Mary L. Worden, 84

Homemaker, artist

December 26, 2007

Mary Louise Worden, a mother of five who enjoyed watercolor painting, died of breast cancer Saturday at Gilchrist Center for Hospice Care in Towson. The Glen Arm resident was 84.

Born Mary Louise Veale in Baltimore, she spent much of her childhood in Roland Park and graduated from Western High School in 1941. She developed an early interest in the arts - music, singing and painting - and took courses at the Maryland Institute College of Art while in high school to develop her painting skills. She enjoyed painting landscapes and still lifes of flowers.

She met her husband, Clee O. Worden Jr., while vacationing in Ocean City on summer break from high school in 1939. Mr. Worden had been dating a friend of hers, but said "it was love at first sight" when he saw her.

"My wife was a very modest woman who had a very regal presence," Mr. Worden said. They married in 1942 at St. David's Church on Roland Avenue. Mr. Worden was a metallurgical researcher whose work took the couple to Washington and Wayne, Pa., for brief stints, but they returned to Baltimore in 1965 and remained in the area.

Mrs. Worden's granddaughter, Laura Gentles, said her grandmother had "three passions in life: her husband, her five daughters (on whom she doted) and her watercolor painting."

"When I was a low reporter on the totem pole at the Associated Press, I would have to work Thanksgiving and Christmas, and she hated the idea of any of her girls missing a holiday turkey meal," said one of her daughters, Nancy W. Horst of Baltimore. "So she'd pack a nice turkey dinner and bring it to the office for me. That's how caring she was."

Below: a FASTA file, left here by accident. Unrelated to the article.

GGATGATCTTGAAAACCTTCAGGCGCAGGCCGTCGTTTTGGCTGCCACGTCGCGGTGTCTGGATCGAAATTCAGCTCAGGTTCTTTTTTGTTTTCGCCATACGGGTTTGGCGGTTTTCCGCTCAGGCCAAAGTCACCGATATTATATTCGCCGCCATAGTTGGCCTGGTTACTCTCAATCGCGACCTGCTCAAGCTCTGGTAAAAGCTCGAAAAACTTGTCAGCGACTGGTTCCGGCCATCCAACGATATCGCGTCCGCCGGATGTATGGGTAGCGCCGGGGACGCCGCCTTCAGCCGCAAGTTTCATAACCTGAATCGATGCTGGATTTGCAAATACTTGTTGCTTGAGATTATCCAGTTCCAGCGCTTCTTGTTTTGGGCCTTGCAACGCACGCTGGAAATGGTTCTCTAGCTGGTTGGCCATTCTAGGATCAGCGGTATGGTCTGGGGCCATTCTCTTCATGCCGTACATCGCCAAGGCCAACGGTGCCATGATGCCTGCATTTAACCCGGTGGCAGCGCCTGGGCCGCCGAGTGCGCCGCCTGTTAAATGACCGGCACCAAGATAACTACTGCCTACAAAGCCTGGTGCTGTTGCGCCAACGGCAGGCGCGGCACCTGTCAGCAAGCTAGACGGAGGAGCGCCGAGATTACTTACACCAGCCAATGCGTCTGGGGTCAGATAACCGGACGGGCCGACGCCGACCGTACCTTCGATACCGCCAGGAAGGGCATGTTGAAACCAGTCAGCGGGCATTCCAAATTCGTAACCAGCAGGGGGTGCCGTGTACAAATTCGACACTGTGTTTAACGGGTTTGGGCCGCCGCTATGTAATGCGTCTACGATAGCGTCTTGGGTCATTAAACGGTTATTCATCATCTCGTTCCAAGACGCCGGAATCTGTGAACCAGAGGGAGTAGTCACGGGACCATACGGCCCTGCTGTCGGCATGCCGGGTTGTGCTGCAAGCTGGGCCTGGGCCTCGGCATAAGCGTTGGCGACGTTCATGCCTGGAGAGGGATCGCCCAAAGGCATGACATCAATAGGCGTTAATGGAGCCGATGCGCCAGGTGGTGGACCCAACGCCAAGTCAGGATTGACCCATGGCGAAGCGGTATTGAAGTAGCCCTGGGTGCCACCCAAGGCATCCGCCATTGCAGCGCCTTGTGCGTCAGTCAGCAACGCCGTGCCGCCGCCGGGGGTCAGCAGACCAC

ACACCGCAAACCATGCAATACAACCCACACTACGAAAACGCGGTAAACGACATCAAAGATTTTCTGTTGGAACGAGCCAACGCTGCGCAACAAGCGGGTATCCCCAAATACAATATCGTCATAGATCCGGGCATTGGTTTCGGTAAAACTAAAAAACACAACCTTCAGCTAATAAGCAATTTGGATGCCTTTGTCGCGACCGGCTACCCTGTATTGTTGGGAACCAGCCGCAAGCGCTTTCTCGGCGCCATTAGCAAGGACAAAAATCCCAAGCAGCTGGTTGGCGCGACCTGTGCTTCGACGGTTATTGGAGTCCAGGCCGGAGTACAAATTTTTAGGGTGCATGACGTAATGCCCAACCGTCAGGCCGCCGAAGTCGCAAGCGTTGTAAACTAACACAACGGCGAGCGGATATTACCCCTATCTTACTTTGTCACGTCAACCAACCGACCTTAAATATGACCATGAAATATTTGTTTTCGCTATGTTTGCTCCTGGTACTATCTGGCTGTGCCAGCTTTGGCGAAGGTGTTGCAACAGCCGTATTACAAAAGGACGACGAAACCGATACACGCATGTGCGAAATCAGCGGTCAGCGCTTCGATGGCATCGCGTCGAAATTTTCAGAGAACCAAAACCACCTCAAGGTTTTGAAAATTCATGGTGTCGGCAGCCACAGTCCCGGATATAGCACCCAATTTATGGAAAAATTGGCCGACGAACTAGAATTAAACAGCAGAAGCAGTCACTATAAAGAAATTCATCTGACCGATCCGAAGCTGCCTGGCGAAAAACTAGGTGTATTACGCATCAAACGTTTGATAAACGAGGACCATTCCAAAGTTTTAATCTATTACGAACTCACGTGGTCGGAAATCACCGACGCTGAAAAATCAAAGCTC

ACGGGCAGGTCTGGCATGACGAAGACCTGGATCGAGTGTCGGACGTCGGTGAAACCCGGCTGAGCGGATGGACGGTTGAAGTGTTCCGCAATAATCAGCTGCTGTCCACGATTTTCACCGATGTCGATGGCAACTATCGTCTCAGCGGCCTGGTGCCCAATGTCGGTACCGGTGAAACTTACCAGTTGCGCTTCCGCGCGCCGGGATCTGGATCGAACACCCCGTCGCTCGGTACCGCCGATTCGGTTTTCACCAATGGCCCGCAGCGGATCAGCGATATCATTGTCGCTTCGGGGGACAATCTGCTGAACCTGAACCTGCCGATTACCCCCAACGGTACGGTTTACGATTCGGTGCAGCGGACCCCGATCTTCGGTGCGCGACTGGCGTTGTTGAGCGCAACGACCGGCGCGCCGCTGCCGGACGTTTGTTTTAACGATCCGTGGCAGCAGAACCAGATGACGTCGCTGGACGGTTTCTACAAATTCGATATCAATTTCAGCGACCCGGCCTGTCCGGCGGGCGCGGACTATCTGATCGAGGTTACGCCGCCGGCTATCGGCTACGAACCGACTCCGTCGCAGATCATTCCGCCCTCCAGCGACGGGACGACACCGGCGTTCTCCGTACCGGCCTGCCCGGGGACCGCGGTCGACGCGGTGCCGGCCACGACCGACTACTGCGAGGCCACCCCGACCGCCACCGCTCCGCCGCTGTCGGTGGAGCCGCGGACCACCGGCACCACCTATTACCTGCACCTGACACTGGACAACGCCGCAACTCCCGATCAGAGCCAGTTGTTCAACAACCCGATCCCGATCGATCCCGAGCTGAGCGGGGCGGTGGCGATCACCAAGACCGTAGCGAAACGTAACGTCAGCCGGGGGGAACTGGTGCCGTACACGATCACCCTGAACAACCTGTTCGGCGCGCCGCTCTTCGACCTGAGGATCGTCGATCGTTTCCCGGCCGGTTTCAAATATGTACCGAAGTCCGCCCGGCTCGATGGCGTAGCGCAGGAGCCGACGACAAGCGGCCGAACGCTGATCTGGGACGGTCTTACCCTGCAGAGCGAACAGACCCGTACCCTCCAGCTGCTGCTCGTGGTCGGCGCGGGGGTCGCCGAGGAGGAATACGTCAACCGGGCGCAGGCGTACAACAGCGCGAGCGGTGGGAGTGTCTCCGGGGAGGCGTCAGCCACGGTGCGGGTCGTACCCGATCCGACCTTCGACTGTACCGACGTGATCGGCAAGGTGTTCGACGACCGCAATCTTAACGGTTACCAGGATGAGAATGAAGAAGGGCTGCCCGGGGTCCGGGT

Mrs. Worden painted prolifically and was particularly fond of capturing the landscapes of New England during family vacations. She returned to the Maryland Institute as an adult and took classes from 1970 to 1972, and also studied at the Schuler School of Fine Arts from 1974 to 1982.

She enjoyed collecting quilts - she had more than 50 around the home, her husband said - and 18th-century antique clocks, silver and porcelain pieces. She was also a spirited bridge player with members of the Women's Club of Roland Park.

In addition to her involvement in the women's club, she was also a member of the Bala Cynwyd Woman's Club in Pennsylvania, the Newcomers Society of Baltimore and the Questers, an antiquing society in Pennsylvania. She was a member of the St. Andrew's Christian Community Church in Roland Park in Baltimore.

Services will be at 11 a.m. tomorrow at St. David's Episcopal Church in Roland Park.

In addition to her husband and daughter, Mrs. Worden is survived by four other daughters, Carol W. Morris of Baltimore, Mary Joanne Stropp of Vienna, Va., Karen Worden Lancaster of Millbrook, N.Y., and Suzanne Worden Farley of New York; a sister, Hopeton Veale Hurren of London; 10 grandchildren; and three great-grandchildren.

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